Chris Gayle's usual marauding intent was on display © Getty Images

Assuming that there was no manipulation of the television cameras, Chris Gayle should have made only 1. In the fourth ball he faced, Munaf Patel's first, Gayle was rapped on the pads while pushing forward a ball that appeared to be heading somewhere towards the middle of middle stump. Fortunately for him, Asad Rauf, the umpire, didn't think so. Two balls later, Gayle flayed Munaf over the slip cordon, marking the start of a quite violent innings.

Gayle often appears to have decided what shot to play before the ball is even delivered. If he's choosing to go for it, he somehow, irrespective of the quality of the delivery, seems to be able to put it away. One of Sreesanth's floated deliveries outside off landed on the roof above the commentary box. Three balls later, Sreesanth bowled an exact repeat delivery; yet Gayle chose to let it go. Why? How? Forget explanations. Nobody knows.

Gayle admitted that his plan was to take on the new-ball bowlers. "Attacking India's new ball bowlers, both of whom are playing for the first time in the Caribbean, was a ploy," he said at the end of the day. "And that's why I got after them. I thought it would be good to put them under pressure early on and take advantage of the situation. And it worked. They started bowling in my area and I got a chance to free my arms. I had to capitalise on the situation and I made the most of it."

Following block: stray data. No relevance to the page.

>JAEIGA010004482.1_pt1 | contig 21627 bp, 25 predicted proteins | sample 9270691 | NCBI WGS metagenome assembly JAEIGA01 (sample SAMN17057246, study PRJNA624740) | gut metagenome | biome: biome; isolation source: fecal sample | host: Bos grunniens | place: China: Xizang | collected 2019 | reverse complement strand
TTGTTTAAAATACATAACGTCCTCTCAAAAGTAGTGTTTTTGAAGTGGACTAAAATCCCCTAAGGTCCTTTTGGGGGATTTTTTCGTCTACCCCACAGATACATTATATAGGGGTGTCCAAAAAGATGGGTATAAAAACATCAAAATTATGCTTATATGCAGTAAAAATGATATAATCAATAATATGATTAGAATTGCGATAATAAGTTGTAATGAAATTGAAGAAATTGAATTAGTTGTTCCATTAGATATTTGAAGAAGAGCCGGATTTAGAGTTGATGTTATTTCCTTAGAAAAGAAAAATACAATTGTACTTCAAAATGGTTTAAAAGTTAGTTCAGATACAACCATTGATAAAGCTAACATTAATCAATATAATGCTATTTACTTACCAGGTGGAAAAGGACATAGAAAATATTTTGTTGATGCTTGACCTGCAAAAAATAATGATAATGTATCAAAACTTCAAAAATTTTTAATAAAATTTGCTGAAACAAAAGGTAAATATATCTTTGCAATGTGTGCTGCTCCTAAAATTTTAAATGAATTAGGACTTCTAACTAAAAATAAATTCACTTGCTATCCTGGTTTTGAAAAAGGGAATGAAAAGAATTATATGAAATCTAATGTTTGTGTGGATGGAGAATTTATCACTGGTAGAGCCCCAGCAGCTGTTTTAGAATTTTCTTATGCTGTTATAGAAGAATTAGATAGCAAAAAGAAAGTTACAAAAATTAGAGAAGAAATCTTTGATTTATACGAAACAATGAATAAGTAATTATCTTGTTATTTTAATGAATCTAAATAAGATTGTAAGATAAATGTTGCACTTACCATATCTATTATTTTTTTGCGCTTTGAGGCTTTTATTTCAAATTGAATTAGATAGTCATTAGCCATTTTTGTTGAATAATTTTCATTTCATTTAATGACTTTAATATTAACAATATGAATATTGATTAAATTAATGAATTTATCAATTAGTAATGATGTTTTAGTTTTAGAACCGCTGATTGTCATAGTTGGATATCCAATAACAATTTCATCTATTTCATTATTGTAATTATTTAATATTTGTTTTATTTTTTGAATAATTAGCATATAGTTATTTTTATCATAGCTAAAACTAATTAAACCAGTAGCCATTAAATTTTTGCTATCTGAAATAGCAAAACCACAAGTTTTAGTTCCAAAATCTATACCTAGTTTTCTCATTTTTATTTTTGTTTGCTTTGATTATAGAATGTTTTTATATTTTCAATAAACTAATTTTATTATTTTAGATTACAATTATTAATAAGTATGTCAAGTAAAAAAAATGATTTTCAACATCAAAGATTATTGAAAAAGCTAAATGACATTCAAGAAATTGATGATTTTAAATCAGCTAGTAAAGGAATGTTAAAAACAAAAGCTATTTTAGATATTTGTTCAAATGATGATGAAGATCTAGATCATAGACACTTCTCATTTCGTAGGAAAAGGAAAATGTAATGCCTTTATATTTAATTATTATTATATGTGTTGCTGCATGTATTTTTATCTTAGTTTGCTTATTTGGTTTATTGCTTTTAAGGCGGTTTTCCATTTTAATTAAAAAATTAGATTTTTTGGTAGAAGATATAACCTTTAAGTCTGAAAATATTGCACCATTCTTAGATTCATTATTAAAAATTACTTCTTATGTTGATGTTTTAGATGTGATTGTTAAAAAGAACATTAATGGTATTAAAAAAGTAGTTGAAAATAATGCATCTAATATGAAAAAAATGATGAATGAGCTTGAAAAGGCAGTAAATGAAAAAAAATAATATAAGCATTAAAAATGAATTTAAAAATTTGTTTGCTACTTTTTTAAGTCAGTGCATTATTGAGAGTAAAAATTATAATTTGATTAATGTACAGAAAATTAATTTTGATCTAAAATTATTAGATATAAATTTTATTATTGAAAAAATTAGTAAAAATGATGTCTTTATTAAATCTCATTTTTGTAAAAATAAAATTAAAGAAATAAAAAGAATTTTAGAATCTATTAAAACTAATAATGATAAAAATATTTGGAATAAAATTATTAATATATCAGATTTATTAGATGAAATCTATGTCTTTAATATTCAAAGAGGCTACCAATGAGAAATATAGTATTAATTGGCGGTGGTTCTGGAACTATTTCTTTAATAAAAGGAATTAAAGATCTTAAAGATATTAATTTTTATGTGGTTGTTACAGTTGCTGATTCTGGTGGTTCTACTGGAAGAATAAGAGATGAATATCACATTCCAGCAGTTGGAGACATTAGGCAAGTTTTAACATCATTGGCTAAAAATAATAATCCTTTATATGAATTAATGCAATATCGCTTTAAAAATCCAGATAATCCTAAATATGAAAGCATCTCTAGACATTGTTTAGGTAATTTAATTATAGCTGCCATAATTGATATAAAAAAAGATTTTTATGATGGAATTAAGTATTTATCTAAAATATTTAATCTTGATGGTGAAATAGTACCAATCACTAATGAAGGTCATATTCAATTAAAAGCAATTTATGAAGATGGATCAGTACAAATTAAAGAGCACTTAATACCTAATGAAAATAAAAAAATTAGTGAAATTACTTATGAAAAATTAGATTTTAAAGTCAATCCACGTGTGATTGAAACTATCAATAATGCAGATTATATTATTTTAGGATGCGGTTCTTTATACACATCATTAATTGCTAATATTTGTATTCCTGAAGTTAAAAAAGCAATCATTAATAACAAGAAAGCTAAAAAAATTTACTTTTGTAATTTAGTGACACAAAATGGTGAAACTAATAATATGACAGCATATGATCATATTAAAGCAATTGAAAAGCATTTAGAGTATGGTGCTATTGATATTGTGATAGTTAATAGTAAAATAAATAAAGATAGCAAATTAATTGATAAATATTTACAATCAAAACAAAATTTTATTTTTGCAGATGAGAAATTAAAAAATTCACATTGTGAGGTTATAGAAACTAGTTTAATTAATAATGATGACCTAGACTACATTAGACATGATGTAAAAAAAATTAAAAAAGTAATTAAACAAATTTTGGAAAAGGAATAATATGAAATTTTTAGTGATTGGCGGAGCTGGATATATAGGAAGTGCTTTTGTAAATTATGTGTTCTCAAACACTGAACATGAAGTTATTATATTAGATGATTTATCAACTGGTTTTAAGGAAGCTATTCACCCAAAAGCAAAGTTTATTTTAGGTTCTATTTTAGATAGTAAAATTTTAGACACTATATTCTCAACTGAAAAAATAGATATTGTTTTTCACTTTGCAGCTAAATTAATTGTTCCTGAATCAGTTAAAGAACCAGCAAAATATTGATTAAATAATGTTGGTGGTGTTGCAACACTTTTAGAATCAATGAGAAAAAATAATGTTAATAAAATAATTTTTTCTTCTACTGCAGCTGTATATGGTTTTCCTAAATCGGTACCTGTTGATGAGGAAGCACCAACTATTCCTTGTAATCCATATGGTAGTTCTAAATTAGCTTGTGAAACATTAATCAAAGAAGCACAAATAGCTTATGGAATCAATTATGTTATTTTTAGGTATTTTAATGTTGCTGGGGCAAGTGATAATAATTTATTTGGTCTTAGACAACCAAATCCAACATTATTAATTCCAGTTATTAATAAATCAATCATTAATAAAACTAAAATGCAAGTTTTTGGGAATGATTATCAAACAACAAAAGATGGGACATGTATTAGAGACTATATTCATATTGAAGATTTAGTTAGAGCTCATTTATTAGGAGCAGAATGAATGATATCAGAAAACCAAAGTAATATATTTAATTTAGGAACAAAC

Considering he'd amassed 317 in his previous Test on this ground, 72 is relatively minute. "It was a good innings to get to 72 but I am disappointed to be getting out at a crucial time. I've been a senior player for quite sometime now and carry the responsibility of scoring runs. I am working on my consistency in batting and hope the team benefits from it. I thought it was a situation where when I got in, it was a bit difficult ... It's [the pitch] playing much better now. The ball is coming on nicely to the bat and it will suit the batsmen as the game goes on. It's a typical Antigua wicket."

What of the Indian bowling? "They are all capable," he continued, "and no-one can be taken for granted. They are still young and have a lot of energy to bowl fast. I am sure [Anil] Kumble can handle the pressure situations. [Virender] Sehwag backed him up well today." It was anti-climactic to see a destructive innings come to such a tame end - pushing limply to a straight one from Kumble and edging to first slip. It's strange to see Gayle handle far superior deliveries, failing to read one that bounced a tad more. But again, with Gayle one never knows.

Siddhartha Vaidyanathan is staff writer of Cricinfo